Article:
Sept. 19, 2005--A Chicago alderman has proposed a prohibition on foie gras in the Windy City. If passed, Chicago would join New York, Oregon, and Massachusetts in a move to legally ban production of foie gras. In California, a ban passed last year. Such bans impact restaurants -- and at least one entrepreneur, Guillermo Gonzalez, owner of Sonoma Foie Gras in California.
In 1986, at the age of 33, Gonzalez came to the Central Valley of California fresh from an apprenticeship in the Perigord region of France, the foie gras capital of the world. While learning the trade, Gonzalez met a woman from San Francisco who hosted him when he started a duck farm with $20,000 he had remaining from a prior sale of his home in El Salvador. He worked with both the California Department of Food & Agriculture and the University of California at Davis avian science department to make sure Sonoma Foie Gras was run by the book.
With ten employees, Sonoma Foie Gras has $3 million in sales primarily to restaurant wholesalers and distributors. As haute cuisine spreads, so does the foie gras made from Gonzalez's ducks. In the year since California passed a law banning the production of foie gras over the next seven years, business has been up 25%.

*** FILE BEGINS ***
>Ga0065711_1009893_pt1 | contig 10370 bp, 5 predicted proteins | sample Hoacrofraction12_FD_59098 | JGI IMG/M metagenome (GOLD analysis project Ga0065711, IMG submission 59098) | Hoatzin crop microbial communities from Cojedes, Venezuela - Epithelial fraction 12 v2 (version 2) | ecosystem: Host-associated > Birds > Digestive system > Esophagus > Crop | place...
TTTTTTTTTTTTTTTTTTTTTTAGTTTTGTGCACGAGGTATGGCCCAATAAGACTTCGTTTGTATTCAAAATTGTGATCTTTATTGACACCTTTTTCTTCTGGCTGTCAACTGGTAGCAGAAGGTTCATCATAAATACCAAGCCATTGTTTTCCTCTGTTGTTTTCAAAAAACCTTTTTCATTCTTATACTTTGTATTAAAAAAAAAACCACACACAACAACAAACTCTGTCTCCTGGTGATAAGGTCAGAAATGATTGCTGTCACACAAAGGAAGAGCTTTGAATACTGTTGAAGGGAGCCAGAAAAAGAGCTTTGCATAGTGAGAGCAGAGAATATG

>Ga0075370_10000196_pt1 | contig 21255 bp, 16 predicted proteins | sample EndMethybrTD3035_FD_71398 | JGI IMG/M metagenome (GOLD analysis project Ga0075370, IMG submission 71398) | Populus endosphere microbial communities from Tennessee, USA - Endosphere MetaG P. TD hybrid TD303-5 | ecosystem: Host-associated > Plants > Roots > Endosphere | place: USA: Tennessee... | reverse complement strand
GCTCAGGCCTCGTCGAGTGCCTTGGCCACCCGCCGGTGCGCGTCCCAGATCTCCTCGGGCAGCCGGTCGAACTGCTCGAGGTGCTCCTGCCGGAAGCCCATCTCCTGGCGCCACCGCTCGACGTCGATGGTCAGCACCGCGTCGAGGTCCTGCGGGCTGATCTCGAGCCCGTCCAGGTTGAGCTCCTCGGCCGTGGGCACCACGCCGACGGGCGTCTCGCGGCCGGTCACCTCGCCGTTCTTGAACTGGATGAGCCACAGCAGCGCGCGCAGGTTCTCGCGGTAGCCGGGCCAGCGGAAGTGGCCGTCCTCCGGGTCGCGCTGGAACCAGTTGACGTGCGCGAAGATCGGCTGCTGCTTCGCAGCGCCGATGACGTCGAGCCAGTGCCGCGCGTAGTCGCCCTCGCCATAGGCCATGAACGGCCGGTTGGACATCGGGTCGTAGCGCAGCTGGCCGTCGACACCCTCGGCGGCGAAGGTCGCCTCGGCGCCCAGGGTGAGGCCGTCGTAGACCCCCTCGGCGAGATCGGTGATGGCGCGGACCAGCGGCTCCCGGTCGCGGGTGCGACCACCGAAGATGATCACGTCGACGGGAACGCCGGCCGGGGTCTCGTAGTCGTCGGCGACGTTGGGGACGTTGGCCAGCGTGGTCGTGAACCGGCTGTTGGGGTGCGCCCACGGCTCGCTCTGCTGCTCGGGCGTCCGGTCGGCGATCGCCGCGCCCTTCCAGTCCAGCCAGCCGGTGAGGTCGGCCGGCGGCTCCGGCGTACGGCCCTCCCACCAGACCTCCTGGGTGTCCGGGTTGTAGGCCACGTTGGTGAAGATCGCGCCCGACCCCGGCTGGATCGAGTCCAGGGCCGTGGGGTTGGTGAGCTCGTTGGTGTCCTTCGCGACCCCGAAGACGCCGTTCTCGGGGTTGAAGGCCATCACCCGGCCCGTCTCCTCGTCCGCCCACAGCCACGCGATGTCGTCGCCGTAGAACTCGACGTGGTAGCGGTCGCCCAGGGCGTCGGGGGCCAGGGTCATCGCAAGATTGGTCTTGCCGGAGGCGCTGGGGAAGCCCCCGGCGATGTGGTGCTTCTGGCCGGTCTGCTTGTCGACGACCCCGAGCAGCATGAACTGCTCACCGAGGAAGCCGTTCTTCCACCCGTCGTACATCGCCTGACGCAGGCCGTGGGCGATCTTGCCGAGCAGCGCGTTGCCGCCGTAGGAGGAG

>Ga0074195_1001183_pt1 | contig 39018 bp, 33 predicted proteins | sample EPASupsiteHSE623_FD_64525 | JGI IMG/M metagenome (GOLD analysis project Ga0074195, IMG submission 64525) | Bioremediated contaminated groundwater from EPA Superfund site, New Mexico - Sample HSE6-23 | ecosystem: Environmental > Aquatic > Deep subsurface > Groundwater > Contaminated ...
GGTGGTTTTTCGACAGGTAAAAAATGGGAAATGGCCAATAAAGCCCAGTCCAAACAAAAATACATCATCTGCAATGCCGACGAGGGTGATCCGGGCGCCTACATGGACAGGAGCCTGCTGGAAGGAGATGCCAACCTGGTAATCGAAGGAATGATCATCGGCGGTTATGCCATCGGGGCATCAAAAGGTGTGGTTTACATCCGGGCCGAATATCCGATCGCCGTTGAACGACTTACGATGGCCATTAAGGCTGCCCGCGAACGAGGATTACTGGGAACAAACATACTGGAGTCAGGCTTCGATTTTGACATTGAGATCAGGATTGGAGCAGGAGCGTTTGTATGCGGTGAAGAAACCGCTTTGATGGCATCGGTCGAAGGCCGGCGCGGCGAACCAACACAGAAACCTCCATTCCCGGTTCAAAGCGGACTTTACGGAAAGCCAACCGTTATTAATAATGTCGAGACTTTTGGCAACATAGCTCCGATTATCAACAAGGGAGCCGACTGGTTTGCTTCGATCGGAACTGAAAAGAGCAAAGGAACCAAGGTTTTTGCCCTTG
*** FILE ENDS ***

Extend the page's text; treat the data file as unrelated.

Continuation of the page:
Surprisingly, Gonzalez supports the law and even campaigned for its passage. "It's a last resort for some protection from these animal rights groups," he says, "even though it could effectively put me out of business." The bill grants immunity from civil or criminal actions until 2012 to all businesses using the feeding techniques. Gonzalez would much rather take his chances finding an alternative process than continuing to fight animal cruelty lawsuits brought by groups such as Animal Protection and Rescue League, which he claims cost him $270,000 over the last two years.
Across the country, the foie gras debate has become an emotional issue. Greg Baker, a professor of management and the Director of Food & Agribusiness Institute at Santa Clara University, is a supporter of the ban. "The practice turns the stomachs of many people once they are informed how foie gras is produced," says Baker, "I think the law is reasonable." Gonzalez agrees, obviously for different reasons, but he is confident that he will continue to grow and prove that his livelihood is a healthy one. "Obviously I am using animals for commercial purposes," he says, "but it is a legitimate, non-injurious business and my conscience is clear." The long-term future of Sonoma Foie Gras, though, isn't, and soon, the only availability in Chicago may be on the black market.